Regarding the gigantic Reko Diq copper-gold project, Dr Malik said on the assembly floor that the matter was now in the International court and Tethyan Company is demanding $ 24 billion as compensation from the Balochistan government, for being denied an excavation license for mining. “We have the option of running the project with the help of the renowned scientist Dr Samar Mubarikmand, but I am worried about its financial aspect. When the government cannot even restore its 500 moribund water supply schemes in the public sector, how can this gigantic project be revived?” he asked.

Another problem, which is even tougher than the revival of development projects, that Dr Malik Baloch faces is that of negotiations with the Baloch sarmachar (separatists), who have thus far rejected all government offers for talks; they insist that they have a one-point agenda for holding any dialogue — independence, no less. The National Party itself has become the target of militant attacks. Recently its central leader, Maula Bakhsh Dashti, was killed by militants. Given that the sarmachars enjoy popular support among the Baloch youth, the National Party has no choice except to advocate negotiations with them.

“There are two models — one adopted by Sri Lanka and the other by the United Kingdom — of dealing with the sarmachars and naturally we, like the British government, would go to the last separatist and persuade him to talk,” said the chief minister in the assembly. But, at the same time without naming the sarmachars’ growing influence, he indicated that the no-go areas in the province were on the rise. In his home district Kechh, for instance, there were many such areas like Mund, Buleda and now the Punjgoor district.

However, despite Dr Malik’s resolve to negotiate with the last separatist, the chances of a massive military operation are growing with every passing day. Baloch militants have offended Prime Minister Nawaz Sharif and his party with their act of destroying a national treasure, the Quaid-e-Azam’s residency in Ziarat. Further, there are rumours that the separatists are planning to sabotage the Chinese operations in Gwadar port. If they harm any Chinese personnel working in the area, they will invite the wrath of the federal government, which is determined to make the port functional at any cost. Under these circumstances, the NP-led provincial government would definitely back the federal government on any action they take, the most likely one being a military operation in the entire coastal belt and Makran division besides other trouble spots, in order to crush the militants. It is difficult to predict the outcome of the military operation or the fate of the sarmachars.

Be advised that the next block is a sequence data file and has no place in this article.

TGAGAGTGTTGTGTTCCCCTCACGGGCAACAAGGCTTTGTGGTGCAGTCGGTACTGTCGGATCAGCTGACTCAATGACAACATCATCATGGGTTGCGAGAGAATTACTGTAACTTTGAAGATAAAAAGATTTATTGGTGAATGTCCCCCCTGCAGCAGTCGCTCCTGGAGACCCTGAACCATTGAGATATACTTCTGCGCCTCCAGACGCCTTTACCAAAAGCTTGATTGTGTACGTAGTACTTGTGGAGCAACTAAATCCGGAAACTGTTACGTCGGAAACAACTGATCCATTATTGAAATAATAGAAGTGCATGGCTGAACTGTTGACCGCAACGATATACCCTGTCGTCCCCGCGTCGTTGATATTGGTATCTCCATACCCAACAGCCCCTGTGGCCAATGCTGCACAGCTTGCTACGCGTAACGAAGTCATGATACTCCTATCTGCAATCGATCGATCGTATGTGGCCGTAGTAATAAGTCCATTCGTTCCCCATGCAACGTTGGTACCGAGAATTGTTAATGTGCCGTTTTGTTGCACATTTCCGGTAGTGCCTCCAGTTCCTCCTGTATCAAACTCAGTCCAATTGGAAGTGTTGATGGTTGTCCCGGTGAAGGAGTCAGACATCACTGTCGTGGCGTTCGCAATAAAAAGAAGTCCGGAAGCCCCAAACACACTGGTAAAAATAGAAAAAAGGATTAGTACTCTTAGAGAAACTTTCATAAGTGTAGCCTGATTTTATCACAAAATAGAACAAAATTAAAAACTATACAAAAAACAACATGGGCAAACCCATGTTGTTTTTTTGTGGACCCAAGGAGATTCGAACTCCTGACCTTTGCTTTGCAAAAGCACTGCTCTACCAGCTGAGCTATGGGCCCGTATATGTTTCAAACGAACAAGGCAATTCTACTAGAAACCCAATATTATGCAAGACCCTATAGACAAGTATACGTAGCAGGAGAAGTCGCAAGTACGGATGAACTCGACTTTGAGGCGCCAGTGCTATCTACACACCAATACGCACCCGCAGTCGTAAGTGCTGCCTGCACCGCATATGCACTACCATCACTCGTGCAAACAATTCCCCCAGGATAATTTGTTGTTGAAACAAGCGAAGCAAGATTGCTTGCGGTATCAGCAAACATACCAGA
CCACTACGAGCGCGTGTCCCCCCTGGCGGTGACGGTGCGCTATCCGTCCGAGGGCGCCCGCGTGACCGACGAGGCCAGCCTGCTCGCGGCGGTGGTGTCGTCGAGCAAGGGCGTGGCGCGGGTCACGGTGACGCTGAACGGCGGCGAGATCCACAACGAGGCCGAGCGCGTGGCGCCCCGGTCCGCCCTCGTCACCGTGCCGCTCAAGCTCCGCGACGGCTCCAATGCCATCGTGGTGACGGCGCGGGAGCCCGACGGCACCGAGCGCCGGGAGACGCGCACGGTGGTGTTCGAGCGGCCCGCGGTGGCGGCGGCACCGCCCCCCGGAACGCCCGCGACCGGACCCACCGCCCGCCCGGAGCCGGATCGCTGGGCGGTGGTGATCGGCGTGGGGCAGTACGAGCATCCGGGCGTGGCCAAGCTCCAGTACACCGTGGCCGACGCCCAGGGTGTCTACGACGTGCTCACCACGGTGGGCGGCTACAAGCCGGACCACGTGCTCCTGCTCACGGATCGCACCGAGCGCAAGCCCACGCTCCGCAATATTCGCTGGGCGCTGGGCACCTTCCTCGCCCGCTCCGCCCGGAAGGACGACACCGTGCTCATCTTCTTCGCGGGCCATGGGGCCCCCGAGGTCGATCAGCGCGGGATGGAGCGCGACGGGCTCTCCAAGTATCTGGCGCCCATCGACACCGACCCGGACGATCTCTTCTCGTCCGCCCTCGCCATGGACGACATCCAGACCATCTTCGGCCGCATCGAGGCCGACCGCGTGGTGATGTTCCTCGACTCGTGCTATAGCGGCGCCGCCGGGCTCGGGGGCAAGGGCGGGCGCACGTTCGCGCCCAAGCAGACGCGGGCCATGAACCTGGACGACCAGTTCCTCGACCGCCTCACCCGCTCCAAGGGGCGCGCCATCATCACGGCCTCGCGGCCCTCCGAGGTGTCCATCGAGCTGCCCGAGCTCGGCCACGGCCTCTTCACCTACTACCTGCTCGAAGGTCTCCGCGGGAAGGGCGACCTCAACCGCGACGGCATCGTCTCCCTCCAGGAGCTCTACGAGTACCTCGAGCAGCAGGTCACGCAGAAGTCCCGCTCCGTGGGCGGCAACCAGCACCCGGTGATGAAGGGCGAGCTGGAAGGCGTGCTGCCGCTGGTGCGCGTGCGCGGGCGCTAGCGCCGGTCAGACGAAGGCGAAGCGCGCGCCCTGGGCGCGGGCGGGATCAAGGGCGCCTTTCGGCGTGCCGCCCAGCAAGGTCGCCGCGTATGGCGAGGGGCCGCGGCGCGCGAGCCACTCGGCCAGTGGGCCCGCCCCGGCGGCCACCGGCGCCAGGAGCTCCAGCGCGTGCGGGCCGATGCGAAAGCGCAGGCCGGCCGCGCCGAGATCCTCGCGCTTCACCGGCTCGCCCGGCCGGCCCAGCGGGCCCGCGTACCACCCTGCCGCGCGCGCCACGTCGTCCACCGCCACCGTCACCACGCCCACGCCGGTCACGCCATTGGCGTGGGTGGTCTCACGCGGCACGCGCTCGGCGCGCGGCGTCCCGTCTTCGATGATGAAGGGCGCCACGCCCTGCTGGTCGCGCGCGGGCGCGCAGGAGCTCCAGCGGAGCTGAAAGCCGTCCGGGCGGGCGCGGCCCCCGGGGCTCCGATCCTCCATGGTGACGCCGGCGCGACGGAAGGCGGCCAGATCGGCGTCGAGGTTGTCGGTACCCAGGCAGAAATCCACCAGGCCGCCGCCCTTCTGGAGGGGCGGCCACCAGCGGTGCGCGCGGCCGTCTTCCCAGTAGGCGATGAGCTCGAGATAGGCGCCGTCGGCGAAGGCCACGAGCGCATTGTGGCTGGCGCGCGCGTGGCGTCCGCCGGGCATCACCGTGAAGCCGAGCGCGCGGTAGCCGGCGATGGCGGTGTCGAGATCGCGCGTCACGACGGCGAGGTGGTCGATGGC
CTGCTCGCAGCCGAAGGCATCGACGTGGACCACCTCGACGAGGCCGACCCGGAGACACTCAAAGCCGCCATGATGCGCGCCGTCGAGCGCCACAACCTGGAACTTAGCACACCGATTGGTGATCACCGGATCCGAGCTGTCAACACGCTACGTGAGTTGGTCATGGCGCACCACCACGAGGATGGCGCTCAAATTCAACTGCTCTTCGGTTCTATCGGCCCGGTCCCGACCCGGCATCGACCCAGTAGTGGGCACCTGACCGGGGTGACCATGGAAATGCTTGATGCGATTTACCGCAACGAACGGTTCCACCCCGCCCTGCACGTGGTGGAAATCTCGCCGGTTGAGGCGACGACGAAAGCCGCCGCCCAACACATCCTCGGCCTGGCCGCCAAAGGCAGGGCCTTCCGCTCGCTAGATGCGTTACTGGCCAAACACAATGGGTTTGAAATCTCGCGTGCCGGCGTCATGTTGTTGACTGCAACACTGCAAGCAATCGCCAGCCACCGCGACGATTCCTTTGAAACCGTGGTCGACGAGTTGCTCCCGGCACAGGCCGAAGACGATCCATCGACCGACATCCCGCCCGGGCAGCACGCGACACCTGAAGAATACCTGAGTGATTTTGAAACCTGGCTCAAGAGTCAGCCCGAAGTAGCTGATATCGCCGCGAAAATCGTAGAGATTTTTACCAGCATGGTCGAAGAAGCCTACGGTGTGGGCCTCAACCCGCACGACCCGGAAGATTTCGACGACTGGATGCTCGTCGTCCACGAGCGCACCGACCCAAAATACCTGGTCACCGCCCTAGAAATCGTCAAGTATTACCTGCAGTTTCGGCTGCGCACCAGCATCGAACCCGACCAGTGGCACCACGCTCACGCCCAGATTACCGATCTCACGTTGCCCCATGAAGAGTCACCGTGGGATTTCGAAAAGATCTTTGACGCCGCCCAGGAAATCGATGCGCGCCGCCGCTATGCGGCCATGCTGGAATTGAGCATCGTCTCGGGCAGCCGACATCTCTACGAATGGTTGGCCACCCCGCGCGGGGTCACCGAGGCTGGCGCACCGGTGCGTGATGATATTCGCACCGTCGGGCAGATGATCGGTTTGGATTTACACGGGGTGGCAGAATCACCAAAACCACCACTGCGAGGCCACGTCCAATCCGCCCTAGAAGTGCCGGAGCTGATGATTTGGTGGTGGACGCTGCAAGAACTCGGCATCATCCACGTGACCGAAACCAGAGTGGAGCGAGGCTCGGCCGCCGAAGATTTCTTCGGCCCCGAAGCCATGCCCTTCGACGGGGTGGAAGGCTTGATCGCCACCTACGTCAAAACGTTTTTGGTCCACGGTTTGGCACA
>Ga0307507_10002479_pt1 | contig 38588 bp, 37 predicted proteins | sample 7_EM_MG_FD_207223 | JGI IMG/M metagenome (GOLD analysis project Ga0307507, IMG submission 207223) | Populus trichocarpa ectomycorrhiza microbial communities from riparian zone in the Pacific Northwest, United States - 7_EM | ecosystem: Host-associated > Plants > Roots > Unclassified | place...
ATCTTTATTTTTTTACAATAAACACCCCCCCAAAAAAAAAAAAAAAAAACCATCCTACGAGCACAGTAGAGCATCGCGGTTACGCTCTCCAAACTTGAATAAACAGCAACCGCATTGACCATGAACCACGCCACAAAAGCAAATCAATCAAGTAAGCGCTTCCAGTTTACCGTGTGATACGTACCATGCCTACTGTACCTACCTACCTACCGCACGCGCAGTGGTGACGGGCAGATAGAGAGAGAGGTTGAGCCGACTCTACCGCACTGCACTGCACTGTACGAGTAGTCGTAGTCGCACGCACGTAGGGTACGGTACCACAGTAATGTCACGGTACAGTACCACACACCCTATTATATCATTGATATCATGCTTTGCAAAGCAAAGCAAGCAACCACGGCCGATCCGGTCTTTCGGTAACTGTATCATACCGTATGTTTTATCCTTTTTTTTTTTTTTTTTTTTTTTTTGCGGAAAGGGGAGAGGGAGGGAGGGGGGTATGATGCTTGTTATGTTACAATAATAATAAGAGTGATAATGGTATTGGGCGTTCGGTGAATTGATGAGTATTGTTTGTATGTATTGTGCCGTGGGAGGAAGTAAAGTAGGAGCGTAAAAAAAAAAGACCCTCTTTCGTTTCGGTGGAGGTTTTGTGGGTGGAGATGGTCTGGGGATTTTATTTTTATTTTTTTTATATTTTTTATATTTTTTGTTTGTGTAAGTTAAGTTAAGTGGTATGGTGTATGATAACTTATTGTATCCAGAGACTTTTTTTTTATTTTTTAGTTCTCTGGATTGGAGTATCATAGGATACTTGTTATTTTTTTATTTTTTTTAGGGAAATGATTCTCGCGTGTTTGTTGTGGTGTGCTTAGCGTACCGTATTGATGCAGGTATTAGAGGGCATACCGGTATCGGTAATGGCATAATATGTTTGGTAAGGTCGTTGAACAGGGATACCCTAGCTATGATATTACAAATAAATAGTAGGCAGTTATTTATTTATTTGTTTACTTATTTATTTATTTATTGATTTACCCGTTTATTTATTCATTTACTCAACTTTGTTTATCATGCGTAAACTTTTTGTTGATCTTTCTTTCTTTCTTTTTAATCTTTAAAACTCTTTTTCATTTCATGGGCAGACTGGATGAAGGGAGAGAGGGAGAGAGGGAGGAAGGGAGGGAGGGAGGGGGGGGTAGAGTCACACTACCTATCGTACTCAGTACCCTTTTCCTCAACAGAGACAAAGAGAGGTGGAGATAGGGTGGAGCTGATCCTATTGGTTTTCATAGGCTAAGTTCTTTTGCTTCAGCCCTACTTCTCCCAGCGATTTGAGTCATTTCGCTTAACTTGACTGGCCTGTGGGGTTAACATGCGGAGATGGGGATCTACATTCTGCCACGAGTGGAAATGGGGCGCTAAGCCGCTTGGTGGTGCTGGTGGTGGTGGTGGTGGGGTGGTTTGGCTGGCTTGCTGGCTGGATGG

Balochistan has a history of being ruled by the military establishment through toothless provincial governments. The ongoing military operation, initiated way back in 2000 after the arrest of the elderly separatist leader Nawab Khair Bakhsh Marri, was put on a fast track in the wake of rocket attacks on the then army chief and president, General Musharraf, during his visit to Kohlu in December, 2005. Nawab Marri was sent behind bars on charges of murder of the then senior judge of the Balochistan High Court, Justice Mohammad Nawaz Marri. Subsequently, Nawab Akbar Khan Bugti survived two rocket attacks on his residence in Dera Bugti by the Frontier Corps Balochistan and took up residence in a cave, along with some of his tribesmen. But ultimately he was also killed in military action inside the cave. The present operation has been kept on a low pitch for now, but given the level of insurgent activity, it could pick up speed.

“Dr Malik is facing acute pressure, more so than any of his predecessors, both from within the ruling coalition and from the Baloch insurgents. He faces a do or die situation. If he supports the federal government, he loses the people’s support, and if he takes a firm stand vis-à-vis the control of Baloch resources he may lose power,” says a senior analyst, Anwar Sajidi. He predicts that eventually Dr Malik will have no option but to step down honourably. In his maiden speech to the Balochistan assembly, the chief minister had said that he would resign if he did not enjoy the requisite powers or he failed to protect the interests of the people of Balochistan.

Will he be subverted by his coalition partners, or the onslaught of the separatists? Both, or so it seems.

The writer is a journalist based in Quetta and is President of Quetta Press Club (QPC).